Saturday, 29 December 2007

Gormley to limit new homes in villages and towns

Strict new planning rules to be introduced next year by the Department of the Environment and Local Government will cut sharply the number of new houses that can be built in Irish towns and villages.

Under the guidelines from the Minister, John Gormley, who is concerned at the explosive growth of many towns and villages in recent years, developers will only be able to build between 10 to 12 extra houses in villages that have fewer than 400 people.Planning permission for greater numbers would "usually be difficult or inappropriate due to an absence of a sufficiently developed urban structure to cater for the development and should therefore be discouraged".

Meanwhile, planning authorities will be told not to increase the number of houses in towns of up to 5,000 people by more than 10-15 per cent over the lifetime of a seven-year development plan, for the same reason.

Currently, local authorities and An Bord Pleanála must abide by the department's guidelines when dealing with county development plans, but councillors have had greater freedom for action when drawing up local area plans.

However, the Minister, who will publish the new guidelines for consultation next month, now intends to change the legislation so that councillors will no longer be able to ignore national planning standards, it is understood.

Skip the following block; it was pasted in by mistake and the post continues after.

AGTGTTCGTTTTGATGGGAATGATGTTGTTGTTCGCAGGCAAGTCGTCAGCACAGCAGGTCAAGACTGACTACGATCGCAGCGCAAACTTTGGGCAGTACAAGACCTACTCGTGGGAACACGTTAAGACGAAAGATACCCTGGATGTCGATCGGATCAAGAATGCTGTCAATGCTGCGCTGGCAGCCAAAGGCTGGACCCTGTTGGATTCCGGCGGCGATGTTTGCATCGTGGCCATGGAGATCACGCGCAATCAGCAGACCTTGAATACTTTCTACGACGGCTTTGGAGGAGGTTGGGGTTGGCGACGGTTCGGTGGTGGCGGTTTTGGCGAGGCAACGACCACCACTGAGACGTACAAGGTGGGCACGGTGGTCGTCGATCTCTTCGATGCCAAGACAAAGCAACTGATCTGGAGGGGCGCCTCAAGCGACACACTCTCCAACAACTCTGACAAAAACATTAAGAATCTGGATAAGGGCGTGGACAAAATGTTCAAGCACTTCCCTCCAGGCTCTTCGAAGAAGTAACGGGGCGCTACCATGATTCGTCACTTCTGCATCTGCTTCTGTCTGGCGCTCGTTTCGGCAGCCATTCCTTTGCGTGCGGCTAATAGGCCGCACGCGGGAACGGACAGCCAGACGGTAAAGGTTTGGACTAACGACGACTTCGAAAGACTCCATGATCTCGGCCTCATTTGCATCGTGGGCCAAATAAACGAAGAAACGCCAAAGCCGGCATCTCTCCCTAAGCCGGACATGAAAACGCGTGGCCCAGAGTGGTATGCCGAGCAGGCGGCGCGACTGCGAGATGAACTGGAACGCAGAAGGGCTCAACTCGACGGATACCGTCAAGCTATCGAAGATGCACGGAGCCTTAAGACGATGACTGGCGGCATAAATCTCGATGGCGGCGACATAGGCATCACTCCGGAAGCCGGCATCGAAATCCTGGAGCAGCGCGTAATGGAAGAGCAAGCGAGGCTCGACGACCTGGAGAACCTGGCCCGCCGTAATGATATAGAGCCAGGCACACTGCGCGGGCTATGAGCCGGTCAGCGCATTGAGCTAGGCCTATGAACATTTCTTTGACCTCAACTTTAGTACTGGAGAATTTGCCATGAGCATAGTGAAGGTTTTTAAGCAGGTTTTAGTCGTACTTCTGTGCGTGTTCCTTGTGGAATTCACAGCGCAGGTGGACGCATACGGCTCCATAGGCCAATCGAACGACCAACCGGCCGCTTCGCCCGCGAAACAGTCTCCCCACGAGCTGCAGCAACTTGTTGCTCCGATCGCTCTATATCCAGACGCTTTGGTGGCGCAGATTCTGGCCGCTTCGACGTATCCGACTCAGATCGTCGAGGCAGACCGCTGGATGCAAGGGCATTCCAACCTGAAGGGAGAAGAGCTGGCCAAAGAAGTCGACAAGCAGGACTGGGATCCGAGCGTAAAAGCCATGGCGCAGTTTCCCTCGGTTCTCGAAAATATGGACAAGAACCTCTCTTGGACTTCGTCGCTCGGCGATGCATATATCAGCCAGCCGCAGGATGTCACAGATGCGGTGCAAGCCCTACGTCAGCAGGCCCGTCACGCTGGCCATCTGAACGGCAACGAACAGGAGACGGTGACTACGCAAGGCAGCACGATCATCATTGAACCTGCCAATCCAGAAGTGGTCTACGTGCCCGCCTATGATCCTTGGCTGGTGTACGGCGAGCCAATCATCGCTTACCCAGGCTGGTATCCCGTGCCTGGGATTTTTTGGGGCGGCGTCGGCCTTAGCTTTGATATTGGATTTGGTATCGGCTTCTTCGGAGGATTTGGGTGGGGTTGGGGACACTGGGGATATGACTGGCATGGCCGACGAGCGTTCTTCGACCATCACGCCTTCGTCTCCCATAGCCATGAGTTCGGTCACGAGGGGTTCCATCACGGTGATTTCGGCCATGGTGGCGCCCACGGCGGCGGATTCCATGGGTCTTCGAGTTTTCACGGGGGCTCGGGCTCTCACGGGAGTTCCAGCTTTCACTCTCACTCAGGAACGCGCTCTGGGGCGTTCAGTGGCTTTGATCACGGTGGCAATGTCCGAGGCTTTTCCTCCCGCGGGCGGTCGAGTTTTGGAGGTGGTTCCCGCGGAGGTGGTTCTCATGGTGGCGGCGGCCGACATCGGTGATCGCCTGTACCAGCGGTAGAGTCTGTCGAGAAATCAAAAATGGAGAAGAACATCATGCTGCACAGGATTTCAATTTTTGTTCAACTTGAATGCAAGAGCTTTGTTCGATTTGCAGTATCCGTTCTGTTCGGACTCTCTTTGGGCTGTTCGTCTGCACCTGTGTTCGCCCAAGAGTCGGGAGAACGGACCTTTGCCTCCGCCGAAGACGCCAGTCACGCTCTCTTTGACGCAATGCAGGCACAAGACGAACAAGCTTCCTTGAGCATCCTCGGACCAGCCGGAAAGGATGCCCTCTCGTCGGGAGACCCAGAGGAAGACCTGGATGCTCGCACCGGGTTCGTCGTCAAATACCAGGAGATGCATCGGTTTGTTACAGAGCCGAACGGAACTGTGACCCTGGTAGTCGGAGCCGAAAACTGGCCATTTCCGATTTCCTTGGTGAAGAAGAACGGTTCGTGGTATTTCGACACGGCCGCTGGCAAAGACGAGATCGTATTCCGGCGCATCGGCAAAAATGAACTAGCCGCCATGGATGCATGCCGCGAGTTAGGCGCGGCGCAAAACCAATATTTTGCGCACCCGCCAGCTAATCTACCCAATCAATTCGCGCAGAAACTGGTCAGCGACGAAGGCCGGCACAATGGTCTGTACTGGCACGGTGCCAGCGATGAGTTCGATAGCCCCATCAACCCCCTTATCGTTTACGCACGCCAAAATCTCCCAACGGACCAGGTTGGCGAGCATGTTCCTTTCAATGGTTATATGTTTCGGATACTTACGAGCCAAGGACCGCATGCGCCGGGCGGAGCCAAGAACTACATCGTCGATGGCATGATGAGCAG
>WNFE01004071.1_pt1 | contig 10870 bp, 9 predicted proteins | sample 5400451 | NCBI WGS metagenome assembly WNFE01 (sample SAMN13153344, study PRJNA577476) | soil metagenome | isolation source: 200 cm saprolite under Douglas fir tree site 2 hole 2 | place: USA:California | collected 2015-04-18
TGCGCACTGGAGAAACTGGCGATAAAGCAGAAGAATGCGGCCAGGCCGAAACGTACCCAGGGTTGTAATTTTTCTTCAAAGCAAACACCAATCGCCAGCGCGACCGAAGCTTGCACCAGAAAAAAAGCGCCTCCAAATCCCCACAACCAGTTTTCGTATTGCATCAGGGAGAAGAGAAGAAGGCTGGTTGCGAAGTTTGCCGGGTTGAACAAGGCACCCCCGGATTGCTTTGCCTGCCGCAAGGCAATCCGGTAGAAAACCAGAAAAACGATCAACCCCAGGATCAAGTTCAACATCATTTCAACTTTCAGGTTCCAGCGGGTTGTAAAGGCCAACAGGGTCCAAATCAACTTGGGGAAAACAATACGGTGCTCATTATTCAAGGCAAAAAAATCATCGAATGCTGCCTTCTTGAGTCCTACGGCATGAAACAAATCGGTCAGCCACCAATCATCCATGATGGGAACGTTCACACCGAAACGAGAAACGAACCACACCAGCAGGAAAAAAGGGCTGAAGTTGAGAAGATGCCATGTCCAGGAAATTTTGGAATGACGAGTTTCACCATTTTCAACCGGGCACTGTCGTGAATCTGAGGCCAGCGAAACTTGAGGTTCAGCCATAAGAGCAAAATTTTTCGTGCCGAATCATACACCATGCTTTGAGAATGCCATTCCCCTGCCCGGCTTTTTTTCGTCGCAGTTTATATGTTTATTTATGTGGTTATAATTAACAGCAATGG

Councils should first use derelict or vacant sites, while houses built on greenfield sites in or near the existing centres should be developed so that residents are encouraged to walk and cycle, rather than drive, the guidelines say.

In particular, developers should be blocked from building estates "at some remove" from existing urban areas because this "militates against proper planning" and causes problems with the lack of street lighting, footpaths and other services.

Higher densities are "appropriate" in certain areas, particularly in towns and villages close to larger towns that have already been chosen as "gateways" under the National Spatial Strategy, according to the guidelines, which are to be effective from the middle of the year.

In an attempt to curb applications from people already living in towns to build one-off houses in the country, Mr Gormley now intends to see some land ring-fenced for this type of development on the edge of towns and villages.

The Irish Times

No comments: